Hierdie is die LitNet-argief (2006–2012)
This is the LitNet archive (2006–2012)
Beverly Rycroft - 2010-12-09
“Poetry?” said Marianne Moore, “I, too dislike it.” A little arch, perhaps, for such a consummate poet, but you get the point. The reputation of poetry as obscure, irrelevant and inaccessible deters so many from enjoying what it can provide.
The irony is, without our even being aware of it, poetry is skulking in the nooks and crannies of every part of our lives. We use it unconsciously. Think of things your mother told you, family phrases which get repeated and become entrenched. (One of my newer poems is based around the litany of my father complaining each year: “I won’t be here next Christmas. Wait. You’ll see.”) Think of the brouhaha about the song “De la Rey”; Mandela’s memorisation of the lines from Invictus; Obama’s “Yes we can”.
Poet Seamus Heaney, on being asked if there was a figure in popular culture who has aroused interest in poetry and lyrics in the way Bob Dylan and John Lennon did during the 1960s and ‘70s, responded: "There is this guy Eminem. He has created a sense of what is possible.”
So how do we do more to flick off the veils of elitism and obscurity around poetry?
Live readings are a good start. Recently, at a reading at Barrydale, I listened to Finuala Dowling read from Notes from the Dementia Ward (recently awarded the Olive Schreiner prize). It struck me that even though I have heard and read the poems many times before, they are so carefully and finely crafted that each time I discover something new about structure, discipline and craft.
The Barrydale audience, however, were at the first level, that of being entertained by witty vignettes (or, as one patron called them, “vinaigrettes”). Their response was proof that a good live reading is the polar opposite of a flickering screen with evanescent images. The real flesh-and-blood-warmed words being rolled out for an attentive audience can convert even the most cynical.
But to get people to live readings, we need to do something about the perceptions that bar poetry from many who might surprise themselves by enjoying it.
We need guerrilla tactics.
How about printing a line or verse from a poem on shopping bags? The first verse of Gcina Mhlope’s “Sometimes when it rains”would fit nicely:
Or, more simply, Alan Ginsberg’s “When can I go into the supermarket and buy what I need with my good looks?”
How about commandeering those overhead electric noticeboards on the highways? It might improve Cape Town fatalities if, as we whizz past Newlands forest on a Saturday night we were to read:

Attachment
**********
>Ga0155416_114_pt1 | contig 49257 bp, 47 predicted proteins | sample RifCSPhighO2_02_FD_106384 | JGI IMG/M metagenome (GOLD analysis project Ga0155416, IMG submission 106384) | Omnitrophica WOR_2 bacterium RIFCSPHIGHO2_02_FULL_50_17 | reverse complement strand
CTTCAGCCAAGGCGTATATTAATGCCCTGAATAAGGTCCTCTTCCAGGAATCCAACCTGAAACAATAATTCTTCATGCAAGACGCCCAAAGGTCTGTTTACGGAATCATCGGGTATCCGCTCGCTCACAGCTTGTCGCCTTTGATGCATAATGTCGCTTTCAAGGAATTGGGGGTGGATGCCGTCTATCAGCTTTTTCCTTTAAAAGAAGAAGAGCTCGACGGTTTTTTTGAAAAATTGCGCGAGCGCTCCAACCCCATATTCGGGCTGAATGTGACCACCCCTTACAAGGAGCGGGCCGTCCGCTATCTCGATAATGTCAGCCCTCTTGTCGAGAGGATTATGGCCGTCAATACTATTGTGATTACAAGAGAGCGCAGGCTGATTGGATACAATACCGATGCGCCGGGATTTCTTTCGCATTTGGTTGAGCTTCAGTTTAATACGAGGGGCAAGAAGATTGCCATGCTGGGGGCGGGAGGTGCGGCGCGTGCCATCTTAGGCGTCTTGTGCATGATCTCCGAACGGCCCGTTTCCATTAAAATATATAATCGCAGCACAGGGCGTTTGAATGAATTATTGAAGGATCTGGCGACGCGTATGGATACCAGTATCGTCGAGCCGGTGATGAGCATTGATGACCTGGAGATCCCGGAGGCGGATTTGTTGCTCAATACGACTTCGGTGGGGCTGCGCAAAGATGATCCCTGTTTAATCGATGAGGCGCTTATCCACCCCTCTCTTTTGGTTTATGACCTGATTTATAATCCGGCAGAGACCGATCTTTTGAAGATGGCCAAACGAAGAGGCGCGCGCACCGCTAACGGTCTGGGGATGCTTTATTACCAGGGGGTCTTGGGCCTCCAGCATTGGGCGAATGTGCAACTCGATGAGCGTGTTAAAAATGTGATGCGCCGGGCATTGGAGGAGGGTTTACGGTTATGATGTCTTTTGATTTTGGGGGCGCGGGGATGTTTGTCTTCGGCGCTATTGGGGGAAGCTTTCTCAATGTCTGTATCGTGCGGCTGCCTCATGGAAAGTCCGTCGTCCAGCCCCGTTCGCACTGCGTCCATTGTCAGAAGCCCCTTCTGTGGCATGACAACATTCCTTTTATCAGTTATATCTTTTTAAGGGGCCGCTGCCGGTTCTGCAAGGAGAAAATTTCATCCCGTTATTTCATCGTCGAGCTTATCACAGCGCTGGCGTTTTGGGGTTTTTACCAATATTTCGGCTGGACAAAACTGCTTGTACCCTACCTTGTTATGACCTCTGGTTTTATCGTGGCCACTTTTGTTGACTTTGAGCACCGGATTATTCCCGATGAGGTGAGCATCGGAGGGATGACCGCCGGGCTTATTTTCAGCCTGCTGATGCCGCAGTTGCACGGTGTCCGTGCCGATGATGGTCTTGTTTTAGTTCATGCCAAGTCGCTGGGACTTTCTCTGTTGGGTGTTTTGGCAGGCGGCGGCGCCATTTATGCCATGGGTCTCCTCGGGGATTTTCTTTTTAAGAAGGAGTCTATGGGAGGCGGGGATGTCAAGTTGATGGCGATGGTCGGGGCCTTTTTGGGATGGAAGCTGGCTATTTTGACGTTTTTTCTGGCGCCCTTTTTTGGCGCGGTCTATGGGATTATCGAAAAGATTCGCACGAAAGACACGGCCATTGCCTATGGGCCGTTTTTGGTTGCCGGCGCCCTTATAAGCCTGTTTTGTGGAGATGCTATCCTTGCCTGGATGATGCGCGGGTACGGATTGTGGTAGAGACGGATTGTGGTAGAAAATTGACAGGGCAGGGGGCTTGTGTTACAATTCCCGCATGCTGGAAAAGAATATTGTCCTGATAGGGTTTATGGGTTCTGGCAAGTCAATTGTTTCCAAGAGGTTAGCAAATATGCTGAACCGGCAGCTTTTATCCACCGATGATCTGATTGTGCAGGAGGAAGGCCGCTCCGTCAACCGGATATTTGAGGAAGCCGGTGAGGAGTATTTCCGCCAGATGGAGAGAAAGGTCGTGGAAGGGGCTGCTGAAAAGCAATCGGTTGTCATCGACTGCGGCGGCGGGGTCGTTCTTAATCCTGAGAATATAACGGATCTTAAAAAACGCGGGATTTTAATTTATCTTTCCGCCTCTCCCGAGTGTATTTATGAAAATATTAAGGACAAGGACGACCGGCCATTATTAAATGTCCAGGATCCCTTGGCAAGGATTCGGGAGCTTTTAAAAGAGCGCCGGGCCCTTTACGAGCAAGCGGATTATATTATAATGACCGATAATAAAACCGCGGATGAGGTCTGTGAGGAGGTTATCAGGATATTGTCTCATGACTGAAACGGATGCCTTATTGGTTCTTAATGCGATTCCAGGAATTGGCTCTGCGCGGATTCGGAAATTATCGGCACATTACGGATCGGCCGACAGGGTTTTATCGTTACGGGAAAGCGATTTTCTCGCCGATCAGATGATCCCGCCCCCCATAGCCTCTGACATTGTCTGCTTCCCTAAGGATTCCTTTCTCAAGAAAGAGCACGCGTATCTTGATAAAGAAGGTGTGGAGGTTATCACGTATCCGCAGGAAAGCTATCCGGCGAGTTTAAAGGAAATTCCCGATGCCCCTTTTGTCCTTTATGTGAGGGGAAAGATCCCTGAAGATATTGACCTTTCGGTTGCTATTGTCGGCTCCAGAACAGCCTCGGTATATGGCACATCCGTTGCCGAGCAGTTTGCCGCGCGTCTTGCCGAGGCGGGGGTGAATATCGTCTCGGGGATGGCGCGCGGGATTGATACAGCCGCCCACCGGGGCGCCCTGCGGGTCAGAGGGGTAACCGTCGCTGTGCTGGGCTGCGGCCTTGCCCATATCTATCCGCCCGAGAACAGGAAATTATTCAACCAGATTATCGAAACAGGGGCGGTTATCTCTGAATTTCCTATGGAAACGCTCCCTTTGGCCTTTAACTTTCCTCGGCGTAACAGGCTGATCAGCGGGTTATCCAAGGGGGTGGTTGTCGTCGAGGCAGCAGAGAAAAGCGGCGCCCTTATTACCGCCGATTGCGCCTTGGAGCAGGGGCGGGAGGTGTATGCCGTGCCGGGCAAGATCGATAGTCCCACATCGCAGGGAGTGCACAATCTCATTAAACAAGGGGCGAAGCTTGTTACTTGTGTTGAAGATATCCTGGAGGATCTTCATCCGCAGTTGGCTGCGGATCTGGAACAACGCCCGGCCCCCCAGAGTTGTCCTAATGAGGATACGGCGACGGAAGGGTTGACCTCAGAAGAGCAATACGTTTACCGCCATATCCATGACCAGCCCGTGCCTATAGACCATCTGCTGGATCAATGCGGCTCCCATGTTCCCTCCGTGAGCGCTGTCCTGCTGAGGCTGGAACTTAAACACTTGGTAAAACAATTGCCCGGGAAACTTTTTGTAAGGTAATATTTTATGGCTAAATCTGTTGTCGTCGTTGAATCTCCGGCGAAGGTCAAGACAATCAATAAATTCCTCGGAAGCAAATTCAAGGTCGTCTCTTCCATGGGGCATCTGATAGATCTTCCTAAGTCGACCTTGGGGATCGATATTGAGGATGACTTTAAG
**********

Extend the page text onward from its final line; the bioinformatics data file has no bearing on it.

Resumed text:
Or in the post office queue, instead of reading about the price of stamps :
You could insert lines from poems on the scoreboards at half-time at rugby matches; at the place settings for a wedding (“incompatibility is the spice of life,/ particularly if he has income and she is pattable” – Ogden Nash); in gift packages in a maternity ward (“Love set you going like a fat gold watch” – Sylvia Plath).
Imagine driving to work in the morning and seeing, as an antidote to the horrors of newspaper banners, verses from poems stapled on the trees? What if graffiti artists could be converted to the cause?
Starting with a verse or a line, people might just get reeled in enough to look up the actual poem, to see the possibilities of poetry as being witty, profound, heartbreaking, elating, enlightening, stimulating.
They might finally realise that a good poem can squeeze the maximum out of the paltry words available to express the nigh-ineffable. It can lure you in, provoke an emotion (laughter, sorrow, courage). Then move from the speaker (“me”) to the listener (“you”) and segue into “us” – the common experience which allows us to laugh (or weep or battle on) together.
When you read a good poem you deliver it from the page’s white ocean, at first only a thin line connecting you as you draw it in. Then you feel the scales grazing your fingers, the slippery flesh beneath them. The innards that slide from the silver envelope you slit in its belly. You place the cooked flesh in your mouth, gently dividing it from the bone to taste. Finally, the beautiful skeleton that underpinned it all lies on your plate. And can be seen and tasted and examined again. And again and again.
Particularly on those dark nights of the soul when you lie holding a pillow over your head in shame or pain or loneliness. Then you can flick with a practised thumb to the well-worn page, from Sappho to Eliot to Louise Gluck or Rita Dove, to find words, some of them carved in stone or papyrus centuries ago, that will assure you: someone else has felt this way before.
In a recent radio interview I took part in, a Johannesburg doctor spoke of her practice, one which specialises in chronic pain management. As part of her treatment she selects for each new patient a poem that comes close to describing what they feel.
What better way to dispel the terror of the material world and all the associations of a white coat, to show a person that we are all human, that the artistry of words can make us less lonely?
Words are our first way of getting some kind of grip on the world we arrive in. Crafting them into poetry is the best way I know of freeing us from it too.